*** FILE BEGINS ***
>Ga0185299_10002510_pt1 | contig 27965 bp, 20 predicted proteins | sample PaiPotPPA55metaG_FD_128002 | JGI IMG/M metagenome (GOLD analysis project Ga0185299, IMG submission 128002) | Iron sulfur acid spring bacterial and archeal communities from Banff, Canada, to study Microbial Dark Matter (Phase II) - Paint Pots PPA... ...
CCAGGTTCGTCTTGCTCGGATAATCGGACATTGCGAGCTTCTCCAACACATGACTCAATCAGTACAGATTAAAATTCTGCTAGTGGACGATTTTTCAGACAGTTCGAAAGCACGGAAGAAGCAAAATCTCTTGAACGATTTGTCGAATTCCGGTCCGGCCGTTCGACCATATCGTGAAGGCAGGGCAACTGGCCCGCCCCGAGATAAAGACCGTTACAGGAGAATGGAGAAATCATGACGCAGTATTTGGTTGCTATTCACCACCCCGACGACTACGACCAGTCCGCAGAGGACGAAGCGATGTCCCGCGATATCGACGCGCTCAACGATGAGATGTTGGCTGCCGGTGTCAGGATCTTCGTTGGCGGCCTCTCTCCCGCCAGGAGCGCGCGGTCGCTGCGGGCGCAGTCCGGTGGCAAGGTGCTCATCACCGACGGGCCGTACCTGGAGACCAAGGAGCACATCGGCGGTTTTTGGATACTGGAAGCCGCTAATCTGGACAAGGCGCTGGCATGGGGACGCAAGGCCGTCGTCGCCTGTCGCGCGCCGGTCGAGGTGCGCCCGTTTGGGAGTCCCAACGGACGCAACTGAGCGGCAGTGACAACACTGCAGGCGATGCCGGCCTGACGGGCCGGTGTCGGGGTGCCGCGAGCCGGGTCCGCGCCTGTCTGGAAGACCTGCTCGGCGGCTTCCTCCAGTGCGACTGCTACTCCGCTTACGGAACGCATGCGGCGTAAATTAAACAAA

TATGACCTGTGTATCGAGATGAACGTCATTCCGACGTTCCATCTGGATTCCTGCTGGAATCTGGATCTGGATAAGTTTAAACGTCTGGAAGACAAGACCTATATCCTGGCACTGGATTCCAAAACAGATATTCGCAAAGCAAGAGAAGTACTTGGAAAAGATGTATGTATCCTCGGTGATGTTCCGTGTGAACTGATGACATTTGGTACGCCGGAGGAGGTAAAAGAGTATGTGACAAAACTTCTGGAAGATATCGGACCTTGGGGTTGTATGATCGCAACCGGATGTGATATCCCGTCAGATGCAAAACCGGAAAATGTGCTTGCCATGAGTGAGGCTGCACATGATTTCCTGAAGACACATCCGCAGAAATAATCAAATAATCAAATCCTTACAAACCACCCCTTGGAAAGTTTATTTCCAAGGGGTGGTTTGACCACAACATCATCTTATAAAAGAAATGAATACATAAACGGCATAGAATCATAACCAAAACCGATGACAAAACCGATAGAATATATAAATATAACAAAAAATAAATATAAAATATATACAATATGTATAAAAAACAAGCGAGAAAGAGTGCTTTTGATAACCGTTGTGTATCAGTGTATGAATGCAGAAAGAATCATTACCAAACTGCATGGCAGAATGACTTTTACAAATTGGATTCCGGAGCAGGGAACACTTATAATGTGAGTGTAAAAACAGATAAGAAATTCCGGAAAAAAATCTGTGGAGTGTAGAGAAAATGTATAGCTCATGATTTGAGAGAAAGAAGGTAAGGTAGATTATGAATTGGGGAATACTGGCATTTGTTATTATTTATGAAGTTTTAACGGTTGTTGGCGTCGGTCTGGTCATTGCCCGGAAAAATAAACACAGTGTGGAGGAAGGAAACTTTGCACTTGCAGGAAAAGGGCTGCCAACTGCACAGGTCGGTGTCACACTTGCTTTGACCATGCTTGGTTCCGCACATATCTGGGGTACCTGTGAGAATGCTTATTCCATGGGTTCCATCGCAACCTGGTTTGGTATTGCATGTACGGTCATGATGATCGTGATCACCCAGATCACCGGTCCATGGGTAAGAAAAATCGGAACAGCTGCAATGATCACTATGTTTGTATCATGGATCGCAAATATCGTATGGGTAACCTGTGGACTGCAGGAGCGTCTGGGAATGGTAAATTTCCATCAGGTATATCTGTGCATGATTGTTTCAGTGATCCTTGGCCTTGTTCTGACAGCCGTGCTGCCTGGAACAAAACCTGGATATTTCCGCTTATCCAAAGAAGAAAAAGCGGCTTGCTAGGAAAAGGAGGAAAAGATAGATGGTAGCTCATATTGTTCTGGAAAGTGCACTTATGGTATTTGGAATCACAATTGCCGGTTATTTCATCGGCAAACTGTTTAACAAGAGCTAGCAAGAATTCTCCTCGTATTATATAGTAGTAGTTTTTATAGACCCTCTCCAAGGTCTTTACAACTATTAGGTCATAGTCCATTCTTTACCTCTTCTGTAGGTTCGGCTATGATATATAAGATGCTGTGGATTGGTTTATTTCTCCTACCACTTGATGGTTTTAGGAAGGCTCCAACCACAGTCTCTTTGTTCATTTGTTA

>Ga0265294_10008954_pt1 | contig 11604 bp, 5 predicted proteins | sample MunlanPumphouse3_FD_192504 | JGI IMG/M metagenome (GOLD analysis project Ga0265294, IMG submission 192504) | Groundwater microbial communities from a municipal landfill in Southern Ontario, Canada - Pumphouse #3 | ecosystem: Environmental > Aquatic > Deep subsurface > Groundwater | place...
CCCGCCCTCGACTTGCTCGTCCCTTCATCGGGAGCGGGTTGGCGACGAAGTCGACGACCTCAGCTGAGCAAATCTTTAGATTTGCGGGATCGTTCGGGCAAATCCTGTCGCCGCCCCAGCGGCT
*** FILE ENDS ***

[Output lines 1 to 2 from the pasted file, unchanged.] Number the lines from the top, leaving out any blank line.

>Ga0185299_10002510_pt1 | contig 27965 bp, 20 predicted proteins | sample PaiPotPPA55metaG_FD_128002 | JGI IMG/M metagenome (GOLD analysis project Ga0185299, IMG submission 128002) | Iron sulfur acid spring bacterial and archeal communities from Banff, Canada, to study Microbial Dark Matter (Phase II) - Paint Pots PPA... ...
CCAGGTTCGTCTTGCTCGGATAATCGGACATTGCGAGCTTCTCCAACACATGACTCAATCAGTACAGATTAAAATTCTGCTAGTGGACGATTTTTCAGACAGTTCGAAAGCACGGAAGAAGCAAAATCTCTTGAACGATTTGTCGAATTCCGGTCCGGCCGTTCGACCATATCGTGAAGGCAGGGCAACTGGCCCGCCCCGAGATAAAGACCGTTACAGGAGAATGGAGAAATCATGACGCAGTATTTGGTTGCTATTCACCACCCCGACGACTACGACCAGTCCGCAGAGGACGAAGCGATGTCCCGCGATATCGACGCGCTCAACGATGAGATGTTGGCTGCCGGTGTCAGGATCTTCGTTGGCGGCCTCTCTCCCGCCAGGAGCGCGCGGTCGCTGCGGGCGCAGTCCGGTGGCAAGGTGCTCATCACCGACGGGCCGTACCTGGAGACCAAGGAGCACATCGGCGGTTTTTGGATACTGGAAGCCGCTAATCTGGACAAGGCGCTGGCATGGGGACGCAAGGCCGTCGTCGCCTGTCGCGCGCCGGTCGAGGTGCGCCCGTTTGGGAGTCCCAACGGACGCAACTGAGCGGCAGTGACAACACTGCAGGCGATGCCGGCCTGACGGGCCGGTGTCGGGGTGCCGCGAGCCGGGTCCGCGCCTGTCTGGAAGACCTGCTCGGCGGCTTCCTCCAGTGCGACTGCTACTCCGCTTACGGAACGCATGCGGCGTAAATTAAACAAA